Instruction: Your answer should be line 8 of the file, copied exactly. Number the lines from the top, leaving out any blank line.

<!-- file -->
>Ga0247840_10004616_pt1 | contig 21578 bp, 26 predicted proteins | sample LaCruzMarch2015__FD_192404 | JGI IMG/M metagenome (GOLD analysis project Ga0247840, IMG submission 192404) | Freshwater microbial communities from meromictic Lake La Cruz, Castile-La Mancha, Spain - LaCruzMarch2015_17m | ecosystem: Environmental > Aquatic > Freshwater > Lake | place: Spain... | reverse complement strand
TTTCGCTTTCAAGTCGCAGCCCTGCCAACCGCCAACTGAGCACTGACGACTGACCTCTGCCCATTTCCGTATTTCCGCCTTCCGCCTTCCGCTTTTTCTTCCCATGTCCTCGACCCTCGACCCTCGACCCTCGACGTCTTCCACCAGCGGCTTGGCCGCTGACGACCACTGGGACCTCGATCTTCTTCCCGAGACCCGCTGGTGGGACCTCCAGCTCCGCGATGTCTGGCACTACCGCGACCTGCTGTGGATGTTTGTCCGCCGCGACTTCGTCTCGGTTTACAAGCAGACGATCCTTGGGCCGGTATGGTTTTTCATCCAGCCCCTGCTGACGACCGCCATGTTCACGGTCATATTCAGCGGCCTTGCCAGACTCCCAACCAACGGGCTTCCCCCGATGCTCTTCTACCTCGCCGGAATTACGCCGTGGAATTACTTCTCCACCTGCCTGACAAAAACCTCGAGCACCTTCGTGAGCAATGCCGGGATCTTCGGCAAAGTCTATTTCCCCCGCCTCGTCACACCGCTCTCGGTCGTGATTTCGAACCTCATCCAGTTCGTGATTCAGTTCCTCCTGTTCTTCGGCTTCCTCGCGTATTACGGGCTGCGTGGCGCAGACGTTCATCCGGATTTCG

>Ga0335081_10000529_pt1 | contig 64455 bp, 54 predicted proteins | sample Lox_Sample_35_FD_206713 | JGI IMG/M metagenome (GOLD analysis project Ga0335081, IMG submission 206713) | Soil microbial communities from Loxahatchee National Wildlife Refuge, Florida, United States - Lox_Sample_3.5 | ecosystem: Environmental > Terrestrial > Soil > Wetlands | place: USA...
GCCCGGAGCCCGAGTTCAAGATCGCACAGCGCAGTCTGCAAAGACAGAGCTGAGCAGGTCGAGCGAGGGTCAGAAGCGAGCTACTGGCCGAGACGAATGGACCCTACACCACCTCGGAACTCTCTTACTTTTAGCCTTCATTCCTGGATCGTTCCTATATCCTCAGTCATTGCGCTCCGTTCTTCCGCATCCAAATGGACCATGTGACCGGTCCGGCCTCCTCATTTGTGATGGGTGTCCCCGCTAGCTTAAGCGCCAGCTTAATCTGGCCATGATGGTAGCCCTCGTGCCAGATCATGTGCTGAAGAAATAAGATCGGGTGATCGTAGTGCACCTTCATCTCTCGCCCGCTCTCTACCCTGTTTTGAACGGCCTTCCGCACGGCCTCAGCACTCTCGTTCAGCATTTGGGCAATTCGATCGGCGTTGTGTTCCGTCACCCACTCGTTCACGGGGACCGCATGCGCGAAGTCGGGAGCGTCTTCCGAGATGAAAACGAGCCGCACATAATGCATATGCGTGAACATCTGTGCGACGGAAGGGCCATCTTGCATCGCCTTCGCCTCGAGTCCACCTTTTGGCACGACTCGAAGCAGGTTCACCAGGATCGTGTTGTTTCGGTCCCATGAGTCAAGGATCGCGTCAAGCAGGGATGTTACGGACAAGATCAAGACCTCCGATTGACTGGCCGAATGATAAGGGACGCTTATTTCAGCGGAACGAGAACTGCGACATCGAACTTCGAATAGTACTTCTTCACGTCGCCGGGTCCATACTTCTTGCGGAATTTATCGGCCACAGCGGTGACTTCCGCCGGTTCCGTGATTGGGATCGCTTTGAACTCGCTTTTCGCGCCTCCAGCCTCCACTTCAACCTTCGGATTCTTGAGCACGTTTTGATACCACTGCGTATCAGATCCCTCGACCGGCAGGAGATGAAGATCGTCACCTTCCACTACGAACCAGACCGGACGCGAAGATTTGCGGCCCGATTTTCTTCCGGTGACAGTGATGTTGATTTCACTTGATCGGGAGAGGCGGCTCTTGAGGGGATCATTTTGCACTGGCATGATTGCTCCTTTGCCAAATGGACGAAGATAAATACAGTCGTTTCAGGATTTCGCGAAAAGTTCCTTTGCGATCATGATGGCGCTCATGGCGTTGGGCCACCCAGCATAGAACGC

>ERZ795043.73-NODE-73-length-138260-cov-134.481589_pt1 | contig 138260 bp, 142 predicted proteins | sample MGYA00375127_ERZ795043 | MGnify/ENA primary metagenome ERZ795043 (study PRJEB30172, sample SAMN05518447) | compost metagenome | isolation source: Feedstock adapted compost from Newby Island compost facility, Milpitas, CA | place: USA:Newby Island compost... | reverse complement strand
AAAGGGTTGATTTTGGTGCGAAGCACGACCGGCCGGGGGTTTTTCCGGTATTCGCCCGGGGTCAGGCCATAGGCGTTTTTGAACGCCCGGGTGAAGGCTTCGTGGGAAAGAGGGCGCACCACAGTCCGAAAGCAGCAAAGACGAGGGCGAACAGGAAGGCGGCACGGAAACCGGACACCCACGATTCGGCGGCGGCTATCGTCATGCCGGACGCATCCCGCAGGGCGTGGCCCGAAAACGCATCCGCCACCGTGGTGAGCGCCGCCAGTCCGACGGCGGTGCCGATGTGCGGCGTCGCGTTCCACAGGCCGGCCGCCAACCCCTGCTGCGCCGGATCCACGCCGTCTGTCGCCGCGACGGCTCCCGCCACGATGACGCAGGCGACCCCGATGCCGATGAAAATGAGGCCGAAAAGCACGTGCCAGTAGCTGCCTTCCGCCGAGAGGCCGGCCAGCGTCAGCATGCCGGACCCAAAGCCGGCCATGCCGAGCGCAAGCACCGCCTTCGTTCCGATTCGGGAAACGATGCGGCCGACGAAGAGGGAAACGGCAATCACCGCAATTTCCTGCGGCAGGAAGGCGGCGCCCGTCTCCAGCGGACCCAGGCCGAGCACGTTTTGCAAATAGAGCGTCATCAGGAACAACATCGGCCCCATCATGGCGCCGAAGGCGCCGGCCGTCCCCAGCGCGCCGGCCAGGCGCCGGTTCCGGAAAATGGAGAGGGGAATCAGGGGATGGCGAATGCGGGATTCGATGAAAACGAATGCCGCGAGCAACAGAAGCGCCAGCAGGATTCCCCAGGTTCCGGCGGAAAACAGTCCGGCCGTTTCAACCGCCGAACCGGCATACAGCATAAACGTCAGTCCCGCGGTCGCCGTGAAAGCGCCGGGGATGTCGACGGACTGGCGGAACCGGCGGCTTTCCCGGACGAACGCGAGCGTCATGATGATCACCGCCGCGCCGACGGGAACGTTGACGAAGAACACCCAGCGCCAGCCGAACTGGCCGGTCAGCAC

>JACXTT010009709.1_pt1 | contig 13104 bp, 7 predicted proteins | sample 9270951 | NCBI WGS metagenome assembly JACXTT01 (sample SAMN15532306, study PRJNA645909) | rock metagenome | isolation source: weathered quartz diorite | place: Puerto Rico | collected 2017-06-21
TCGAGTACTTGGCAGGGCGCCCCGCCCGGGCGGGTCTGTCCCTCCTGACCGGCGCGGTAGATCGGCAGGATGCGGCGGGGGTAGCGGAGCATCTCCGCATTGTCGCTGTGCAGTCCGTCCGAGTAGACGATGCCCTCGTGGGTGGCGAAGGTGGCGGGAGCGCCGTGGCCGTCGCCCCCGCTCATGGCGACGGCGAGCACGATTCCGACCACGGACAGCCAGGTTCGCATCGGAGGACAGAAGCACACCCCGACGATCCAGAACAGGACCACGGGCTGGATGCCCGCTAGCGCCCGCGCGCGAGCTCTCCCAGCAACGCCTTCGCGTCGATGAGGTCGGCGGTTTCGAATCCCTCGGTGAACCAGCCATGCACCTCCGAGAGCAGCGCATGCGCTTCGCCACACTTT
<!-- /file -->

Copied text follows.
TCGAGTACTTGGCAGGGCGCCCCGCCCGGGCGGGTCTGTCCCTCCTGACCGGCGCGGTAGATCGGCAGGATGCGGCGGGGGTAGCGGAGCATCTCCGCATTGTCGCTGTGCAGTCCGTCCGAGTAGACGATGCCCTCGTGGGTGGCGAAGGTGGCGGGAGCGCCGTGGCCGTCGCCCCCGCTCATGGCGACGGCGAGCACGATTCCGACCACGGACAGCCAGGTTCGCATCGGAGGACAGAAGCACACCCCGACGATCCAGAACAGGACCACGGGCTGGATGCCCGCTAGCGCCCGCGCGCGAGCTCTCCCAGCAACGCCTTCGCGTCGATGAGGTCGGCGGTTTCGAATCCCTCGGTGAACCAGCCATGCACCTCCGAGAGCAGCGCATGCGCTTCGCCACACTTT